But the holiday season is also use for our attackers as a cover for additional attacks.

For example, the Microsoft Security Intelligence blog post and Twitter account pointed out the other day that EMOTET, which is a banking ransomware attack tool, is used in targeted holiday attacks by using such enticing headlines as holiday party or other holiday themes that are typically used in business settings, emotet uses a variety of attack methodologies to gain access to your systems. The infection may come either via malicious script, a macro enabled document files or malicious links. Back in April, on CSO Online, we have an article about Emotet and how to guard against this Trojan malware.

You’ll want to also want to take the time in 2019 as we close the year to review how you do business in your own office uses Macros. Not a month that goes by that office doesn’t have some sort of remote access exploit coming in and patched.

So look at how your office files are used. Look to see if you can stop using macros or block them. And specifically you want to look at disabling office macros except in those specific applications where they’re required as the National Cybersecurity Center pointed out.

You want to disable office macros. As I said, except in those specific applications where they’re required. You want to only enable macros for staff that rely on them every day. You want to use an anti malware product that integrates with the anti malware scan interface or AMSI on Windows 10. Or consider the use of the default windows defender. And last but not least, use the latest version of office. If you’re on Office 365, that’s ideally the monthly channel or on the latest version of Office 2016 or 2019. Remember that in current versions of office, the user has to enable macros and they don’t work by default. As you open up the file, there’s also yellow warning banner on the top of the file when you open it up from the Internet. It makes sure that the user has to enable editing before they open it. Educate your users of these warnings and messages and make sure they understand when to enable and when not to enable office files, especially if you’ve recently upgraded from office to 2010 to 2016 or 2019. You want to take the time to educate your users on what those warning signs look like.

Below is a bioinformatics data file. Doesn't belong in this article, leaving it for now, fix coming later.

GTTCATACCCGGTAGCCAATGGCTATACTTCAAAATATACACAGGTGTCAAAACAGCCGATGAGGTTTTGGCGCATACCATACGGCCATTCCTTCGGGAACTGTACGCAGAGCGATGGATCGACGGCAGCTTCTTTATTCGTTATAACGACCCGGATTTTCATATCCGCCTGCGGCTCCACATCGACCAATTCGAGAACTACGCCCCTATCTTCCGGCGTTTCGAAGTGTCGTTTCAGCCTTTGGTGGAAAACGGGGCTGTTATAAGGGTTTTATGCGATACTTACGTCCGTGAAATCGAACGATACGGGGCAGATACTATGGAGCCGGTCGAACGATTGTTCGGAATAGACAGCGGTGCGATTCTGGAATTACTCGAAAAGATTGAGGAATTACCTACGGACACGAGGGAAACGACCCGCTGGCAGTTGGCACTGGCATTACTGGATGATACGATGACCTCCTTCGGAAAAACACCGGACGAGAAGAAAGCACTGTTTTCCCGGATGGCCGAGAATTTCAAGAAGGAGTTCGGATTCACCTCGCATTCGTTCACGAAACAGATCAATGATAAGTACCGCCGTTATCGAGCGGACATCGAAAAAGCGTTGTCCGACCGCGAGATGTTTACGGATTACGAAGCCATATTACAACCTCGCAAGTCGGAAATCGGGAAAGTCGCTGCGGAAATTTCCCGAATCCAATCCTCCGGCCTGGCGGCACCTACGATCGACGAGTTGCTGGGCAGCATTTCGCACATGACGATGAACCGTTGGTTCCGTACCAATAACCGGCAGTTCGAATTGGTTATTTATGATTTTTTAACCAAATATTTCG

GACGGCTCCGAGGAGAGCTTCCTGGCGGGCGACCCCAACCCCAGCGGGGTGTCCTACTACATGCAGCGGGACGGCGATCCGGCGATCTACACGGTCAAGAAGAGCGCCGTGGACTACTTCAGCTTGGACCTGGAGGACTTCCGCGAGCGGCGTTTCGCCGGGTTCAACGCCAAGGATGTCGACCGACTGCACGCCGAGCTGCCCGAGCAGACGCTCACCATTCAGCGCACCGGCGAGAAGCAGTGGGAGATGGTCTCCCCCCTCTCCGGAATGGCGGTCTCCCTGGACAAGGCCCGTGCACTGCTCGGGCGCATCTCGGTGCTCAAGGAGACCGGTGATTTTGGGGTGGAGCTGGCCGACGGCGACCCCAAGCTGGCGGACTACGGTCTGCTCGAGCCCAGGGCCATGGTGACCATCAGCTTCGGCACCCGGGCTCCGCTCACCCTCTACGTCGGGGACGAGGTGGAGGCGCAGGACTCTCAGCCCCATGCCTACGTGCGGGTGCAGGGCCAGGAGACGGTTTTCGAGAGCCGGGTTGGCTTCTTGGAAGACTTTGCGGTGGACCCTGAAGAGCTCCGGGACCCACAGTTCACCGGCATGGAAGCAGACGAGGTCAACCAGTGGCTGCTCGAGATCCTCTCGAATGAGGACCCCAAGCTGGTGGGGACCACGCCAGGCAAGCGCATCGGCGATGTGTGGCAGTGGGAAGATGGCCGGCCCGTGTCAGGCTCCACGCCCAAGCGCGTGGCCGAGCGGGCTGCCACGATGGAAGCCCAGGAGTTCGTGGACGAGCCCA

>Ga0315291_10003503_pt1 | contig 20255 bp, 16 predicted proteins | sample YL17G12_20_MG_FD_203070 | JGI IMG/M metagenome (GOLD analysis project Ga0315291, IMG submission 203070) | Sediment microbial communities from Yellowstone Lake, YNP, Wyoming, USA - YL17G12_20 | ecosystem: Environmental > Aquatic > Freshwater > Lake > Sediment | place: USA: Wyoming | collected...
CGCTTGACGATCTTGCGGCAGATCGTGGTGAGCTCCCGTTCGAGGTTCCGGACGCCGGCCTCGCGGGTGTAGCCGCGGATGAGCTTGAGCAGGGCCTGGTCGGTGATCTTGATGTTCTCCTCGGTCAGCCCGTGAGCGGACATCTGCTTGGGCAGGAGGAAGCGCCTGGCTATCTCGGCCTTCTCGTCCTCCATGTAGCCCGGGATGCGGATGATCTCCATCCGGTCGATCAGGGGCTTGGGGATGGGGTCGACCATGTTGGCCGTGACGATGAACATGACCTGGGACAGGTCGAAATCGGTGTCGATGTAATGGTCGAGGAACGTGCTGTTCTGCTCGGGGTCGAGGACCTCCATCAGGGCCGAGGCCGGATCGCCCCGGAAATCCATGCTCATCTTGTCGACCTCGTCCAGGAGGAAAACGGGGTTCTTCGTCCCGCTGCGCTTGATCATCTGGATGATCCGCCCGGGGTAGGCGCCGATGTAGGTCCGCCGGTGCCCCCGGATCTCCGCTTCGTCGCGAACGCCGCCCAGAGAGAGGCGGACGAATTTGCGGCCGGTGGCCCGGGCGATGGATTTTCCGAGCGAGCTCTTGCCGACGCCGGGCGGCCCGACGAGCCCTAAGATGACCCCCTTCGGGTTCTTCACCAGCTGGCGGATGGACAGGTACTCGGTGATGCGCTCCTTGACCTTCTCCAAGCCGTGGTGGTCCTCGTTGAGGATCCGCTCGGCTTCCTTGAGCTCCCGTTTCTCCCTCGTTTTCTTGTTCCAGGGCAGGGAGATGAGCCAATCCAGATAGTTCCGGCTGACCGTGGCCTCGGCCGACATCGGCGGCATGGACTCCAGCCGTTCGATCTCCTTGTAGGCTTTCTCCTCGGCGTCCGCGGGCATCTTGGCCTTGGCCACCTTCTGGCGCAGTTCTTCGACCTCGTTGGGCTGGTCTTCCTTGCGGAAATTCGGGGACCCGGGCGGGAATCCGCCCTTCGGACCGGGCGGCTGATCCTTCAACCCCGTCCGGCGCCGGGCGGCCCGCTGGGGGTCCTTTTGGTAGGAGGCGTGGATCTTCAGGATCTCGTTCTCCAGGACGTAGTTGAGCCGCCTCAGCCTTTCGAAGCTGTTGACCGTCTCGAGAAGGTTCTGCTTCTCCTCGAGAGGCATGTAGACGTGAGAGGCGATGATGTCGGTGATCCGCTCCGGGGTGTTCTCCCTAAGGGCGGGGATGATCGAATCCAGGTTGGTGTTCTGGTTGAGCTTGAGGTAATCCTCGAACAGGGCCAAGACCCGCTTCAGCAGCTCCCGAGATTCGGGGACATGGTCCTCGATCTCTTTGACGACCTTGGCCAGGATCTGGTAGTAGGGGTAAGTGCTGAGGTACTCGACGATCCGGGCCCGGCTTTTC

Last but not least, if you still do rely on macros, make sure you digitally sign your macros inside your office. You can either use self signed or you can create a digital certificate for signing. Ideally, you would want to have an external digital certificate that’s tied to a certificate authority. As we close out the 2019 year at your offices, take the time to look at ways that you can make it more secure. Look at how your firm uses office documents, review macros, review your settings, look at the risks of these actions and review what you can do in your office to make the new year more secure.